How is The Interest Rate Determined For My Loan?
When you are seeking out a loan, be it a mortgage, a loan to buy a car, guarantor loan, even a credit card, there are some components to borrowing and lending that are universal.
* How much you are asking to borrow or loan amount
* Interest rate or APR/annual percentage rate
* Term of the loan, or how long you are borrowing the money for
These components all go together, along with a few other lesser critical pieces, to make up your loan.
A question that many borrowers ask is, what will be the interest rate on my loan? How is the interest rate calculated or determined?
As we will see, the bottom line is that things like the interest rate are determined by the lender using a variety of ways and formulas, and while we have some say in this, it really is mostly in the lender’s control.
Interest rates for loans are usually represented by APR or annual percentage rate.
APR’s are the interest rates represented over a 12 month period.
The FCA or Financial Conduct Authority, who regulate all things credit define APR as:
“APR stands for the Annual Percentage Rate of charge. You can use it to compare different credit and loan offers. The APR takes into account not just the interest on the loan but also other charges you have to pay, for example, any arrangement fee. All lenders have to tell you what their APR is before you sign an agreement. It will vary from lender to lender.“
This is one reason why some interest rates for some loans, such as payday loan, seems so high.
Payday loans are short-term loans, usually 30 days or less, so when you express the interest rates over a 12 month period, they blow up to 1500% or 2000% or higher.
In looking at what determines the interest rate one may receive for a loan, we need to review these components:
Credit Score: Credit scores ar used not just to determine if a loan is approved or not, but also to determine what interest rate a borrower may receive.
The higher a borrower’s credit score is, the better or lower interest rate they may receive for a loan.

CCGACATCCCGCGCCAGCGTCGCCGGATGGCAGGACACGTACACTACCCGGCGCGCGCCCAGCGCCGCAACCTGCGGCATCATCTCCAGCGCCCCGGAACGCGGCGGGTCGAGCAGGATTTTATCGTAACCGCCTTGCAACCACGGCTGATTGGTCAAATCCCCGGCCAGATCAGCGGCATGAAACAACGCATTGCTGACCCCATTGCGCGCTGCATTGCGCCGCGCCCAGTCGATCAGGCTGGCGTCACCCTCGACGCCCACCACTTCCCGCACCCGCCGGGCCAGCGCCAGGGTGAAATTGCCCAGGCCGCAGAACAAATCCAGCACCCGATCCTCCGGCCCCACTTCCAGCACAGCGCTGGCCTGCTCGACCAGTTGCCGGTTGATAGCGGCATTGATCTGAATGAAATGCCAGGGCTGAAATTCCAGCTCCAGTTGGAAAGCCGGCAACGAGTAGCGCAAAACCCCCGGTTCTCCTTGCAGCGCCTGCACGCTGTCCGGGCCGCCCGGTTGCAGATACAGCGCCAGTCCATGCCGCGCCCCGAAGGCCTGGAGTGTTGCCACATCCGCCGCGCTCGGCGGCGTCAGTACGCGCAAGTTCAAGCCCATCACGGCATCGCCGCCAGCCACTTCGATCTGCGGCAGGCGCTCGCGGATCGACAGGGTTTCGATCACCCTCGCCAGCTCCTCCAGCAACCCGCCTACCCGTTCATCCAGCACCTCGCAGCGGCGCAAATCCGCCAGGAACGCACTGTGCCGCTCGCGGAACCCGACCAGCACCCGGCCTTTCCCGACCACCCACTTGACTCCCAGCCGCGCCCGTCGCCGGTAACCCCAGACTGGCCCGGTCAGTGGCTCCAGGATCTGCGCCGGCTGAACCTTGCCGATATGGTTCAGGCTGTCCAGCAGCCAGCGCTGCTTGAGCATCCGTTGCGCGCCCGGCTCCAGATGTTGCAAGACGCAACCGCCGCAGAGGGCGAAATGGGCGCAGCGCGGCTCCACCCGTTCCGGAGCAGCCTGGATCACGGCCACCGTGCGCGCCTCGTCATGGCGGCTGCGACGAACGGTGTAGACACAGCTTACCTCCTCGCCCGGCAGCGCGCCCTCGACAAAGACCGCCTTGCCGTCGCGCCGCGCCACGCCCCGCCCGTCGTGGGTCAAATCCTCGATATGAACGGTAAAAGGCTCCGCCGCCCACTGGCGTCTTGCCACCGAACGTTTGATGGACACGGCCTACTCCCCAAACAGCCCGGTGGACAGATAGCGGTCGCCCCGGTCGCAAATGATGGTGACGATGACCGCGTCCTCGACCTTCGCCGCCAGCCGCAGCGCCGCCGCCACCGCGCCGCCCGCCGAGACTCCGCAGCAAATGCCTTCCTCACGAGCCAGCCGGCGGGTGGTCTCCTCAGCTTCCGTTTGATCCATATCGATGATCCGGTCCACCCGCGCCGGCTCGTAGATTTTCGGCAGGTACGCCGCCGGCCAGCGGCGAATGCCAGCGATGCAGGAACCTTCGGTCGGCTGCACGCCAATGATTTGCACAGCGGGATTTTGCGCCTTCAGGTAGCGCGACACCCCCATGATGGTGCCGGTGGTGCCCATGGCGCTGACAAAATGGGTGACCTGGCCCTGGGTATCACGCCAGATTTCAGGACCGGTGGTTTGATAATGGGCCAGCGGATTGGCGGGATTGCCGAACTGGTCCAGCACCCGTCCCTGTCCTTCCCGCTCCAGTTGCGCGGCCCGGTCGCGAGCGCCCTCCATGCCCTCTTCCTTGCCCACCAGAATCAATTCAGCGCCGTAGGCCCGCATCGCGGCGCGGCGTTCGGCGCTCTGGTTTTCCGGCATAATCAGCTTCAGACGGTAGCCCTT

A lower credit score may mean a higher interest rate.
This is due to risk to the lender. A borrower with a low credit score is a higher risk in the eyes of a lender.
The Lender: The lender themselves can have an impact on what interest rate a borrower receives. Different banks and lenders have different interest rates.
Lenders also may tier their interest rates, a different interest rate for higher credit scores, and also tiered for the type of loan, loan amount, and the term of the loan.
Type of Loan: Different loans may have different interest rates. Just as a payday loan has a igh APR/interest rate, a mortgage or other secured loan will have a lower interest rate.
Secured loans historically have had lower interest rates as the loan is secured, and the lender has less risk of default on the loan.
Term of the Loan: The length of the loan, or term of the loan influences the interest rate as well.
Shorter loan terms for some loans, such as a 12 month loan, will have a lower interest rate as the lender gets their money back in a quicker time-frame.
Payday loans aside, because even though they are a short-term loan, they are a bad credit loan, and as such are a high risk loan to a lender.
Loan Amount: Some larger loans, such as mortgages, can receive a lower interest rate not just due to the fact they are secured, but a higher interest rate on large loans can make them unaffordable to the borrower.
As we can see, as a borrower we do not have control over many of the components that are used to determine the interest rate on a loan. However, we can control our credit scores, and by improving or raising them, we can receive a better, or lower interest rate.